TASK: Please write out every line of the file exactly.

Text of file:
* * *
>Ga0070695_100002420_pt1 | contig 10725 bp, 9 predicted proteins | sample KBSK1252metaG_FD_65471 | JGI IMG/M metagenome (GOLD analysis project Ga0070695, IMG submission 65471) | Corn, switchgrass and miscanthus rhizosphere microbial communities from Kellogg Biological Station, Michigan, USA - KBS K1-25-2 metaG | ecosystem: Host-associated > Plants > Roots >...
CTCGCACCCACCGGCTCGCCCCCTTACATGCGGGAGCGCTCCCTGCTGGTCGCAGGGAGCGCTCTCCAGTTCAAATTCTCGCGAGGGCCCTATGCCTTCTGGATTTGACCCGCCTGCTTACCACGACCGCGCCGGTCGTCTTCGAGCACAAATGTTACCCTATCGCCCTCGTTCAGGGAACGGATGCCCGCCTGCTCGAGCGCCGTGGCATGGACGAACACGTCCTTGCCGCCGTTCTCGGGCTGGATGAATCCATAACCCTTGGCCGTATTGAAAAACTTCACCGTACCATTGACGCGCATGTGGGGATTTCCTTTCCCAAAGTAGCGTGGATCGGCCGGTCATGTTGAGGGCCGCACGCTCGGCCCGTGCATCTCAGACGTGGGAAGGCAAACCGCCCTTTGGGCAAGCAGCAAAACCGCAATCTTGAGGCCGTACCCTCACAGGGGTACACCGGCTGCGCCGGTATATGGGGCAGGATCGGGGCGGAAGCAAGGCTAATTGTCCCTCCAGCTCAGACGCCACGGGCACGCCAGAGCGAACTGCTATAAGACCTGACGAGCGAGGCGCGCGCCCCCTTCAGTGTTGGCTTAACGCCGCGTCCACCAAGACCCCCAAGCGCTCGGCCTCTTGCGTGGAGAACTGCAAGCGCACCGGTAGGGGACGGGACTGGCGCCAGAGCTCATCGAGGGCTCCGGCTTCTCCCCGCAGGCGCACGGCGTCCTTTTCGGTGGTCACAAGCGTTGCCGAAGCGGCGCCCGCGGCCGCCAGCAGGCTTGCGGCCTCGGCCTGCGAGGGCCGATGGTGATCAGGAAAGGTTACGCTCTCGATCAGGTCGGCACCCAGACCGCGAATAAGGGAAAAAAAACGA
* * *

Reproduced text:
>Ga0070695_100002420_pt1 | contig 10725 bp, 9 predicted proteins | sample KBSK1252metaG_FD_65471 | JGI IMG/M metagenome (GOLD analysis project Ga0070695, IMG submission 65471) | Corn, switchgrass and miscanthus rhizosphere microbial communities from Kellogg Biological Station, Michigan, USA - KBS K1-25-2 metaG | ecosystem: Host-associated > Plants > Roots >...
CTCGCACCCACCGGCTCGCCCCCTTACATGCGGGAGCGCTCCCTGCTGGTCGCAGGGAGCGCTCTCCAGTTCAAATTCTCGCGAGGGCCCTATGCCTTCTGGATTTGACCCGCCTGCTTACCACGACCGCGCCGGTCGTCTTCGAGCACAAATGTTACCCTATCGCCCTCGTTCAGGGAACGGATGCCCGCCTGCTCGAGCGCCGTGGCATGGACGAACACGTCCTTGCCGCCGTTCTCGGGCTGGATGAATCCATAACCCTTGGCCGTATTGAAAAACTTCACCGTACCATTGACGCGCATGTGGGGATTTCCTTTCCCAAAGTAGCGTGGATCGGCCGGTCATGTTGAGGGCCGCACGCTCGGCCCGTGCATCTCAGACGTGGGAAGGCAAACCGCCCTTTGGGCAAGCAGCAAAACCGCAATCTTGAGGCCGTACCCTCACAGGGGTACACCGGCTGCGCCGGTATATGGGGCAGGATCGGGGCGGAAGCAAGGCTAATTGTCCCTCCAGCTCAGACGCCACGGGCACGCCAGAGCGAACTGCTATAAGACCTGACGAGCGAGGCGCGCGCCCCCTTCAGTGTTGGCTTAACGCCGCGTCCACCAAGACCCCCAAGCGCTCGGCCTCTTGCGTGGAGAACTGCAAGCGCACCGGTAGGGGACGGGACTGGCGCCAGAGCTCATCGAGGGCTCCGGCTTCTCCCCGCAGGCGCACGGCGTCCTTTTCGGTGGTCACAAGCGTTGCCGAAGCGGCGCCCGCGGCCGCCAGCAGGCTTGCGGCCTCGGCCTGCGAGGGCCGATGGTGATCAGGAAAGGTTACGCTCTCGATCAGGTCGGCACCCAGACCGCGAATAAGGGAAAAAAAACGA